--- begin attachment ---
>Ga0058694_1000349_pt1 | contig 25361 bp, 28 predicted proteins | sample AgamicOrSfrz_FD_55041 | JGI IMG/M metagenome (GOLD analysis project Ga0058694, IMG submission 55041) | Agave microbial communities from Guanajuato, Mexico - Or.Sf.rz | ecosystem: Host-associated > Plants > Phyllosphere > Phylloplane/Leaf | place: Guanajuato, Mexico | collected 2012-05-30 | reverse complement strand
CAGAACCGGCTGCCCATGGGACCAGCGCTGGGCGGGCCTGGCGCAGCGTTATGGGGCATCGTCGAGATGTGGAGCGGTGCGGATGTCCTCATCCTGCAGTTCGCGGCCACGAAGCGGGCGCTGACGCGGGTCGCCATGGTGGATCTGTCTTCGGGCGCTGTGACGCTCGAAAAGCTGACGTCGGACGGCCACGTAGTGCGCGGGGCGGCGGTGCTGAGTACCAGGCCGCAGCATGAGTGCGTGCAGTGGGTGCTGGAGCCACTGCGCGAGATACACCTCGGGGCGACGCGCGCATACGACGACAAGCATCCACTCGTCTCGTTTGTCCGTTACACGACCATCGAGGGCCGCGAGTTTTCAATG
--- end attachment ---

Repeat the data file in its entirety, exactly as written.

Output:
>Ga0058694_1000349_pt1 | contig 25361 bp, 28 predicted proteins | sample AgamicOrSfrz_FD_55041 | JGI IMG/M metagenome (GOLD analysis project Ga0058694, IMG submission 55041) | Agave microbial communities from Guanajuato, Mexico - Or.Sf.rz | ecosystem: Host-associated > Plants > Phyllosphere > Phylloplane/Leaf | place: Guanajuato, Mexico | collected 2012-05-30 | reverse complement strand
CAGAACCGGCTGCCCATGGGACCAGCGCTGGGCGGGCCTGGCGCAGCGTTATGGGGCATCGTCGAGATGTGGAGCGGTGCGGATGTCCTCATCCTGCAGTTCGCGGCCACGAAGCGGGCGCTGACGCGGGTCGCCATGGTGGATCTGTCTTCGGGCGCTGTGACGCTCGAAAAGCTGACGTCGGACGGCCACGTAGTGCGCGGGGCGGCGGTGCTGAGTACCAGGCCGCAGCATGAGTGCGTGCAGTGGGTGCTGGAGCCACTGCGCGAGATACACCTCGGGGCGACGCGCGCATACGACGACAAGCATCCACTCGTCTCGTTTGTCCGTTACACGACCATCGAGGGCCGCGAGTTTTCAATG